Tooth loss is a common dental concern, especially as people grow older. There are several restorative dentistry treatments that address tooth loss to fill in gaps left by missing teeth. When a set of consecutive teeth has been lost, the most common treatment is a dental bridge.
At Smiles for Life Dental Care, we offer traditional bridges, which are secured by dental crowns; and implant-supported bridges, which are anchored by surgically placed dental implants. Our dental team reviews traditional bridges vs. implant-supported bridges with our Harrisonburg, VA, patients, and helps them choose the technique that is best-suited to their individual needs.
Traditional Bridge Treatment
Traditional dental bridges are typically applied over two dental appointments. At the first appointment, we prepare the mouth for treatment and take molds that are used to design the dental bridge. At the second appointment, the dental bridge is bonded in place.
A traditional bridge consists of a pontic, the center piece that replicates the missing teeth, and two dental crowns (one on either side of the pontic). To accommodate the bridge, we reshape the two teeth immediately adjacent to the gap of missing teeth. After reshaping these teeth, molds are taken and a temporary bridge is placed.
Design specifications are sent to our dental laboratory, where the permanent dental bridge is fabricated. When the bridge is complete, patients return to our office to have it placed. Dental crowns are bonded to the reshaped teeth, and the pontic sits between the crowns to fill in the space left by tooth loss.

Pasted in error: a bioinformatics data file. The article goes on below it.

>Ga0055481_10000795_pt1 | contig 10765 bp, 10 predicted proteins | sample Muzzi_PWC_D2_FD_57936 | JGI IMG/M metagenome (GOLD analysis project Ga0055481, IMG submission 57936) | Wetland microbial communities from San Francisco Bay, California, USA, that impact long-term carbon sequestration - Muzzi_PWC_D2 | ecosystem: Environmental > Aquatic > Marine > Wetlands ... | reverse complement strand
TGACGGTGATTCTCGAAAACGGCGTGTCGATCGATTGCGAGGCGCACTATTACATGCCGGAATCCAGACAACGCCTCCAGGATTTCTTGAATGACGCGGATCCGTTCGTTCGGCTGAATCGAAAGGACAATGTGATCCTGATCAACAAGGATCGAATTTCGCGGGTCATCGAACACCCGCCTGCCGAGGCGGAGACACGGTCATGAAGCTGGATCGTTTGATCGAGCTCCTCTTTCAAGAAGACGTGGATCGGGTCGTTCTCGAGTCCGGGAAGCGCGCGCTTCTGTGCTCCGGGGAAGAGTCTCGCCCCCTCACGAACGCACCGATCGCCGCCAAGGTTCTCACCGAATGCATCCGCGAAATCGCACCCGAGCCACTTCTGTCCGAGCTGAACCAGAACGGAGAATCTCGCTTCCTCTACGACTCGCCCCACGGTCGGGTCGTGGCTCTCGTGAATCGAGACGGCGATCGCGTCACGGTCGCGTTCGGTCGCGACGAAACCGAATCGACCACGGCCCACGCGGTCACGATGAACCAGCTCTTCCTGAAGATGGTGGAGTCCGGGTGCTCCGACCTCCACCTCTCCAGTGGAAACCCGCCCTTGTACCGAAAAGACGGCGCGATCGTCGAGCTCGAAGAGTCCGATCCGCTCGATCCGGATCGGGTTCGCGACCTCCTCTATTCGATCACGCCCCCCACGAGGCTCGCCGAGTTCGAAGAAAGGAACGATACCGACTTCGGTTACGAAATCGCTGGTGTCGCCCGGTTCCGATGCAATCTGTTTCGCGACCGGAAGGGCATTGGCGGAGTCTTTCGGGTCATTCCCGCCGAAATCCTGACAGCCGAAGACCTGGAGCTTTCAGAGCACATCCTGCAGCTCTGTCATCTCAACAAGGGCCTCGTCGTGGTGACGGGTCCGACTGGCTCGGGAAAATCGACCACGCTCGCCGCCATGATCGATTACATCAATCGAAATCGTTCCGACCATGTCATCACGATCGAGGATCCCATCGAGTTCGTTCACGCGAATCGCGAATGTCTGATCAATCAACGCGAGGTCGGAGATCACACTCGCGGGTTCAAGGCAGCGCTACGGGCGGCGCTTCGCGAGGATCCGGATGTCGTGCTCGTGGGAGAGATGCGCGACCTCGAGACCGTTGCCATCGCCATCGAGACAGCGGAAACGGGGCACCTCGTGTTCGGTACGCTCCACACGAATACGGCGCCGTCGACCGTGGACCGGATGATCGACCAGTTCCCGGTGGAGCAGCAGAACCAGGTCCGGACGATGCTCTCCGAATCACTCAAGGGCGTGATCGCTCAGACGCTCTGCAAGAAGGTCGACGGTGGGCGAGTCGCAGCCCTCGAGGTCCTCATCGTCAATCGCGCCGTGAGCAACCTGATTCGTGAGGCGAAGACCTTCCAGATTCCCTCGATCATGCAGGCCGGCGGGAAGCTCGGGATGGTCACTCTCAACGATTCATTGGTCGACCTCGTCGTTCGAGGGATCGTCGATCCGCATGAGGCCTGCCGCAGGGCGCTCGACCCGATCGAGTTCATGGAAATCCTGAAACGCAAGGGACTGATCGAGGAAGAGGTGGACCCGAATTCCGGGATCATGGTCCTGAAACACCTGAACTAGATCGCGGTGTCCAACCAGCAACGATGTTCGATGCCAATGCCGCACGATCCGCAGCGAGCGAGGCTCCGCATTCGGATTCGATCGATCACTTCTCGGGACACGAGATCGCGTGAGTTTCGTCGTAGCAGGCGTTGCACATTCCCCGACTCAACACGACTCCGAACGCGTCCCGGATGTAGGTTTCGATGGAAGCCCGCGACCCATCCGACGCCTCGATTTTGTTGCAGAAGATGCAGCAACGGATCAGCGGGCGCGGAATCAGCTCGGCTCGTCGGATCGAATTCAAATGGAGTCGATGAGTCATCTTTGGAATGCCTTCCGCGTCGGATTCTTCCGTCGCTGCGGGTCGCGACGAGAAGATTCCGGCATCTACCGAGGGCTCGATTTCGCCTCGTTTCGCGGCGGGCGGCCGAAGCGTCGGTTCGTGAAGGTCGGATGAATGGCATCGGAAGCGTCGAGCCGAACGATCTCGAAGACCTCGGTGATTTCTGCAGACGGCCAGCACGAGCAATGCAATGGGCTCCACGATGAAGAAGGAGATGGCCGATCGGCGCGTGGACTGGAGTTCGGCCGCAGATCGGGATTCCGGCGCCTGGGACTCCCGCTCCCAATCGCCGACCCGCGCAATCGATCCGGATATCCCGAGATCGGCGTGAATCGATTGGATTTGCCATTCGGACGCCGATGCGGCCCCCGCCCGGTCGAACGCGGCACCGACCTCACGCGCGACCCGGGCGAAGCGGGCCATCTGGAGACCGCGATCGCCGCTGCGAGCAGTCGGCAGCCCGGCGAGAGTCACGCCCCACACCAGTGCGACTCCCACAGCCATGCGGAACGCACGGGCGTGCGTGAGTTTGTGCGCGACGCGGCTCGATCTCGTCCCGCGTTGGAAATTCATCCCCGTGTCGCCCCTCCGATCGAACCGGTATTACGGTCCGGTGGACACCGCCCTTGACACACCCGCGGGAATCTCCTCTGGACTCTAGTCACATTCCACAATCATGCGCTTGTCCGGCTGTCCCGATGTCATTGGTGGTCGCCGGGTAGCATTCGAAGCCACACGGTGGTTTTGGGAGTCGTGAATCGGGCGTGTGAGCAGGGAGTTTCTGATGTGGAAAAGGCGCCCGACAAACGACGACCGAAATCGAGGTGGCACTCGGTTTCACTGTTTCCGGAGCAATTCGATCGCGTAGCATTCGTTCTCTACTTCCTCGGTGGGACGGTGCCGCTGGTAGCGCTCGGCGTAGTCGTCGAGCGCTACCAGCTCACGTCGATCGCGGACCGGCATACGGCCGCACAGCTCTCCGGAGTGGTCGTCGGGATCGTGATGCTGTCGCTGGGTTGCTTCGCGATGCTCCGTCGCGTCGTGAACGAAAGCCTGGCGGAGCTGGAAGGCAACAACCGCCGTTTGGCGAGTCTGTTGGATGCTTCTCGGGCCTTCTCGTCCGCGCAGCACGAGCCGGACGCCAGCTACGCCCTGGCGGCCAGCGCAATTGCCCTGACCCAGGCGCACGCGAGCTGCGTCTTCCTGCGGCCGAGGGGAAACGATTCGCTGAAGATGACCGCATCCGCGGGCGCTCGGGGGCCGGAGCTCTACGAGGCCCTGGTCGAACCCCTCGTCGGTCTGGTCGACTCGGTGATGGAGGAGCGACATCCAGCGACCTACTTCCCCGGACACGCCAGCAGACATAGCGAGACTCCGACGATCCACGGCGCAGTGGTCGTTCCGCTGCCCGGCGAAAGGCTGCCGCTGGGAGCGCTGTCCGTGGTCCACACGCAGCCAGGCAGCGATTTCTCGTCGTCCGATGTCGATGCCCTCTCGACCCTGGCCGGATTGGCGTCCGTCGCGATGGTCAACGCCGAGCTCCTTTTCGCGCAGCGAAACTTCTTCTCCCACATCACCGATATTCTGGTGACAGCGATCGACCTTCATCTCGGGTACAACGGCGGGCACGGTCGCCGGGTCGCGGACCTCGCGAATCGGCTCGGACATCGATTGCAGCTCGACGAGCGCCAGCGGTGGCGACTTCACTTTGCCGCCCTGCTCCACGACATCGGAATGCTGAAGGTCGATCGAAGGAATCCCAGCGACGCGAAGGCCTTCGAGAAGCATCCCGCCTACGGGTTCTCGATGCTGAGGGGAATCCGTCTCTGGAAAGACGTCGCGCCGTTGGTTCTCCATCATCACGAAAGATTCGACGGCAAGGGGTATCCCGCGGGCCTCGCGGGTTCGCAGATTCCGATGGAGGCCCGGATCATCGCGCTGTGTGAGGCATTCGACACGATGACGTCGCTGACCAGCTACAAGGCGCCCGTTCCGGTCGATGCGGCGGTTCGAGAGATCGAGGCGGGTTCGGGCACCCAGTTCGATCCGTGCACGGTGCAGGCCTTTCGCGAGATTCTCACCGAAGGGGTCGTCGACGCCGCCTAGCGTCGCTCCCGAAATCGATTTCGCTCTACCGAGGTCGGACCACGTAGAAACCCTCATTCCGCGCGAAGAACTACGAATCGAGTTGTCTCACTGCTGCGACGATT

Pros and Cons of a Traditional Bridge
Traditional bridges offer many benefits. These restorations are strong, durable, and attractive. They effectively restore oral functions while enhancing the appearance of the smile. Traditional bridge treatment is also faster and more affordable than an implant-supported bridge.
For all their benefits, traditional bridges do have some drawbacks for our Harrisonburg patients to consider. Traditional bridges require the alteration of healthy teeth. They also fail to prevent bone degeneration, or the loss of healthy bone tissue. Over time, the jaw beneath a traditional bridge may weaken or even cave in.
Implant-supported Bridge Treatment
An implant-supported bridge requires several stages of treatment, which are spaced out over the span of about six to nine months. First, dental implants are surgically placed in the jaw beneath the area of tooth loss. After surgery, the mouth needs several months to heal. During this period, the bone tissues should fuse with the dental implants in a process called osseointegration.
After osseointegration takes place, the second stage of treatment is scheduled. During this procedure, the gums are opened up and abutment posts are attached to the implants. Following this step of treatment, the gums will again need time to heal.
The final stage of dental implant treatment involves the placement of the dental bridge. A special dental compound is used to bond the dental bridge to the abutment posts. This secures the dental bridge so that it becomes like a natural part of the smile.
Pros and Cons of an Implant-supported Bridge
The most obvious cons of an implant-supported bridge are the length of time it takes for all the stages of treatment to be complete, and the cost of this multi-step procedure. However, despite these downfalls, many of our Harrisonburg patients find that the pros of an implant-supported bridge outweigh the cons.
An implant-supported bridge does not require any alteration to the natural teeth. Furthermore, dental implants hold a bridge securely so that it feels and functions just like the natural teeth, and is just as easy to care for. Dental implants even act as artificial tooth roots, which stimulate the jaw to prevent bone loss.
If you have experienced adult tooth loss, the restorative dentistry treatments offered at Smiles for Life Dental Care can help you rebuild your smile. To find out which treatment option may be best for you, send us a message at your earliest convenience or call (540) 208-5911 to speak with a member of our team.